See, this is what we are talking about. See what we mean when we say follow the source material? See what we mean by treating the characters with respect and without an expanded universe? The recent history of the much-maligned DCEU has been discussed and debated over countless chat rooms, message boards and social media platforms and it seems lessons are finally being learned for good. Gone is the quick sprint to the finish line to rival Marvel and their MCU, it is a more patient approach that’s allowing their plethora of heroes and villains to thrive.
After the recent success of Joker – which, let’s be fair, NO-ONE really saw coming in any shape of form – has backed up Wonder Woman, Shazam, and Aquaman with its new emphasis on visions and stories, rather than “remember when Aquaman appeared in Batman v Superman? I cannot wait for that to pay off!” mentality. It was the similar mistakes that derailed Batman back in 1997 but course correction then led to Christopher Nolan and Christian Bale, and here it’s to the kaleidoscopic, foul-mouthed fun-fair ride that is Birds of Prey.
Bringing Harley Quinn into her own film under the guidance of producer Margot Robbie and director Cathy Yan (Dead Pigs), BOP throws out the mistakes of Suicide Squad (which were many) and plants the Clown Prince’s ex smack-bam in the middle of her own sprawling epic that sees her and the bad-ass females around her thrive.
Now separated from “J”, Harley is being hunted by many nefarious baddies across Gotham City (one can assume Batsy is watching from afar), one of which is Roman Sionis aka Black Mask (Ewan McGregor on top form) who’s penchant for torture and power has him chasing down a precious diamond that has inadvertently been swallowed by young hustler Cassandra Cain (Ella Jay Basco). The diamond, and those who are after it, have also drawn the attention of GCPD Detective Renee Montoya (Rosie Perez), Huntress (Mary Elizabeth Winstead) and Sionis’ driver Dinah Lance aka Black Canary (Jurnee Smollett-Bell).
Whilst it’s steeped in DC lure, BOP takes the R-rated route, upping the ante across the board with the flexibility to push the envelope and it’s characters to the nth-degree. This isn’t pushing it for the sake of it, far from it, as this one revels in the women themselves, flaws and all, and molds the film accordingly, bringing us a vibrant, sharp, messy adventure that feels ripped right from the panels of the best comic books, with Yan’s fluid, swooping camera keeping your eyes glued and heart-rate pumping.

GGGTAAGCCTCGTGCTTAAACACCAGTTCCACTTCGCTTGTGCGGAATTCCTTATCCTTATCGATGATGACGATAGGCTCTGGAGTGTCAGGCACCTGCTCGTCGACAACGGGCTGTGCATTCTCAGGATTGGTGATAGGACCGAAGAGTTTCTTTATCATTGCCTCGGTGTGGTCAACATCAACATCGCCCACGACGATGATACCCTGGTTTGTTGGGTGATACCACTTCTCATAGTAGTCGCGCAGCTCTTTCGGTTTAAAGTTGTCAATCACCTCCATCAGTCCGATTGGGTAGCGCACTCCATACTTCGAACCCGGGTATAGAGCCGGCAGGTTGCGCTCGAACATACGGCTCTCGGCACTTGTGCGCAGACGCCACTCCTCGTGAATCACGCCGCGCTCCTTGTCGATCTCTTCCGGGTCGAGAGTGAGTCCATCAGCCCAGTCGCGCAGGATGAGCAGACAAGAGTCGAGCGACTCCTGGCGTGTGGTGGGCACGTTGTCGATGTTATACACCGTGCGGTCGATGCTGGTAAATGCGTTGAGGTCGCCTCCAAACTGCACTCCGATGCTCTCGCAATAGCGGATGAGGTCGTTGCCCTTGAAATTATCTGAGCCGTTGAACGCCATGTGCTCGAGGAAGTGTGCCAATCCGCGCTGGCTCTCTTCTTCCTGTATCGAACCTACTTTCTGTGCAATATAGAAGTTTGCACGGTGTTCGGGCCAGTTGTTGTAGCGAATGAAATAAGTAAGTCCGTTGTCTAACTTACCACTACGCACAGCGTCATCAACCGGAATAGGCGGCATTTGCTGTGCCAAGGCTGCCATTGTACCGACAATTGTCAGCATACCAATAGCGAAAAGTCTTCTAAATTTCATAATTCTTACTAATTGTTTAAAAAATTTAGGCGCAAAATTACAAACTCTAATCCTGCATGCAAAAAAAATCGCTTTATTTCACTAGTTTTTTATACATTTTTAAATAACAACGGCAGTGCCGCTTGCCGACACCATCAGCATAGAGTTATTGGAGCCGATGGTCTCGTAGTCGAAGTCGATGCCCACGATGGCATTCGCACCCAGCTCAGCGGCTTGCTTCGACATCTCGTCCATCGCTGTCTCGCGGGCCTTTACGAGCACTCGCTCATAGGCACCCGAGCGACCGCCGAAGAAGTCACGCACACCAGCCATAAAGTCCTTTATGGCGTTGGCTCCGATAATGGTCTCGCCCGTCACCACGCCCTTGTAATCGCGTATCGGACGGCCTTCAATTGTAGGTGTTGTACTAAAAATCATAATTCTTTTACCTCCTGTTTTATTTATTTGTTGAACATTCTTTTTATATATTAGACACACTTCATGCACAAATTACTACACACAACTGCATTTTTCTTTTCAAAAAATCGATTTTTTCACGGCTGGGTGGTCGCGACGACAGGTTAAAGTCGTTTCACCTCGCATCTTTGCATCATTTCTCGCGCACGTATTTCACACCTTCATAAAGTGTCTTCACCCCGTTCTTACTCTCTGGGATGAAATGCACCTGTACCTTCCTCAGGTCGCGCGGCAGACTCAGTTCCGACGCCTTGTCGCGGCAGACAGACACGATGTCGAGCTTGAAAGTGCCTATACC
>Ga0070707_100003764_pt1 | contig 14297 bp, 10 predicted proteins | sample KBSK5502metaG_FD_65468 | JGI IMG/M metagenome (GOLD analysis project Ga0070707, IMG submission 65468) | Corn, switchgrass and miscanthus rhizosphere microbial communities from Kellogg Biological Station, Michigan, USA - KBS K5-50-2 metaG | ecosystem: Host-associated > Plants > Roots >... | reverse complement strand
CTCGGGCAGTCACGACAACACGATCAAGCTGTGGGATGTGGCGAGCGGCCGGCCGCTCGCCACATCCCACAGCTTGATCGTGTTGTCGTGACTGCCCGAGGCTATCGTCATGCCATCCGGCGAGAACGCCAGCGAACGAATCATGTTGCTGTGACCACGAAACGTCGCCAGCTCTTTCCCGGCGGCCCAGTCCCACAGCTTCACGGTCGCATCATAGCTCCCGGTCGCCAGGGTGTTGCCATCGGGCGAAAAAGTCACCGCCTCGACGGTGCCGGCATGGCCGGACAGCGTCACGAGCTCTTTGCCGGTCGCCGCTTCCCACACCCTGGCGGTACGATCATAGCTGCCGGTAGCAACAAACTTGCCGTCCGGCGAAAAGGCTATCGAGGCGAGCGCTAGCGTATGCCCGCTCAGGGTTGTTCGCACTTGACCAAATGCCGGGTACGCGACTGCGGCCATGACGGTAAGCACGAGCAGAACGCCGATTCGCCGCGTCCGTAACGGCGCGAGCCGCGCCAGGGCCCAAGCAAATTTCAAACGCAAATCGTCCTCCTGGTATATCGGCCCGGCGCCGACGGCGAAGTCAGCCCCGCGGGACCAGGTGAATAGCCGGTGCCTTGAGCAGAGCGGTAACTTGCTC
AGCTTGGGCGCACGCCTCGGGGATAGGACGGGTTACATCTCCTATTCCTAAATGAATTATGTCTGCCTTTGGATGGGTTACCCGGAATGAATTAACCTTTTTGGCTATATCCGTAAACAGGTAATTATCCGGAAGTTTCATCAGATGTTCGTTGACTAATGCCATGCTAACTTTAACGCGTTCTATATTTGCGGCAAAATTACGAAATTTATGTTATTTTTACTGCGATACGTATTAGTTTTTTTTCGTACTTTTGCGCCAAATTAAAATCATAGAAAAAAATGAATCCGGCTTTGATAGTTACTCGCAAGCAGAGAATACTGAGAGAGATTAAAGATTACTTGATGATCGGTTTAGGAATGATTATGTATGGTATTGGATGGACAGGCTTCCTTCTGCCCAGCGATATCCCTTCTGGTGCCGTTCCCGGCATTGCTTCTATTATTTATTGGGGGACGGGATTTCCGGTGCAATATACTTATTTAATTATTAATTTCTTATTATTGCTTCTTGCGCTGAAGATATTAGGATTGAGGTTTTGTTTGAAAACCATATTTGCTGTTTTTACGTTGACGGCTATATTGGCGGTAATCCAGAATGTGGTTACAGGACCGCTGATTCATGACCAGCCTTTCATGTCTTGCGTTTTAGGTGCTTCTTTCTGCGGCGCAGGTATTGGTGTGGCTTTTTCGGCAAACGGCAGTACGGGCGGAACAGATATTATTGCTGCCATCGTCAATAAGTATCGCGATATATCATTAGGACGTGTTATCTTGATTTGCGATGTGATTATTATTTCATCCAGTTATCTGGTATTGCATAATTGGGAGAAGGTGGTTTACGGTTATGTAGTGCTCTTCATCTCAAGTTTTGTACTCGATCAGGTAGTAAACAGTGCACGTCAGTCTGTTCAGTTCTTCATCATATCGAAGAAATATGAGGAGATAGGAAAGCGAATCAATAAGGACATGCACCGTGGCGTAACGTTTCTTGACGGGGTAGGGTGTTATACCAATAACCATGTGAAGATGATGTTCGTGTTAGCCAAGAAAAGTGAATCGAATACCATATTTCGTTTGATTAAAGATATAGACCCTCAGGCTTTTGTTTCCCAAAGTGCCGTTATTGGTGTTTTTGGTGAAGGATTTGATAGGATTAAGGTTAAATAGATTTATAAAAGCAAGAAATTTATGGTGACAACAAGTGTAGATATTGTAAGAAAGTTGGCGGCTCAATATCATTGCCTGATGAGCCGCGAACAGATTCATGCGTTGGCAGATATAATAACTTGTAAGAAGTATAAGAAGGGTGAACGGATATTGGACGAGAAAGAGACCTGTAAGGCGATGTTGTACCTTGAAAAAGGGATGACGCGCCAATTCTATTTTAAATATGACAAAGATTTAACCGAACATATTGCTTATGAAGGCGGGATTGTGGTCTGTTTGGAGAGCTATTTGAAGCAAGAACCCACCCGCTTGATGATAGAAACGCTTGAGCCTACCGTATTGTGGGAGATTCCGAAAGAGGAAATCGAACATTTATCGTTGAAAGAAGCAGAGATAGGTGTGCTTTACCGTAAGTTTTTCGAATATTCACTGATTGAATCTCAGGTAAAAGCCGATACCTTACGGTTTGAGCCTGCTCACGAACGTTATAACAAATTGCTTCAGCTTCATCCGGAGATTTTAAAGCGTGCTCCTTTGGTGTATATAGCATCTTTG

Robbie is front and centre, as you’d expect, and freed from the shackles of her previous appearance feels liberated and fresh even if a full Harley Quinn film might have been stretching it a little. Indeed, this feels like that in moments when the thinly scripted narrative threatens to come apart at the seams but Robbie’s avuncular flamboyance keeps the ship on the right course even if Winstead and Perez, both excellent, a left holding the proverbial short straws.
While it isn’t without its faults, Birds of Prey is a timely reminder to Hollywood that not all superhero/comic-book films need be the same, in fact, quite the opposite. Audiences seem to crave the familiar made unfamiliar – or least, fresher – and following the footsteps of Logan and Deadpool (and, to some smaller degree, Batman Forever – yep, you heard us right), this one allows its characters to breathe naturally without the foot-on-the-chest pains of a franchise. Still, we wouldn’t say no to another go-round with this group of brilliant females.
Action, Crime | USA, 2020 | 15 | 7th February 2020 (UK) | Warner Bros Pictures | Dir.Cathy Yan |
Margot Robbie, Rosie Perez, Mary Elizabeth Winstead, Ewam McGregor, Chris Messina, Ali Wong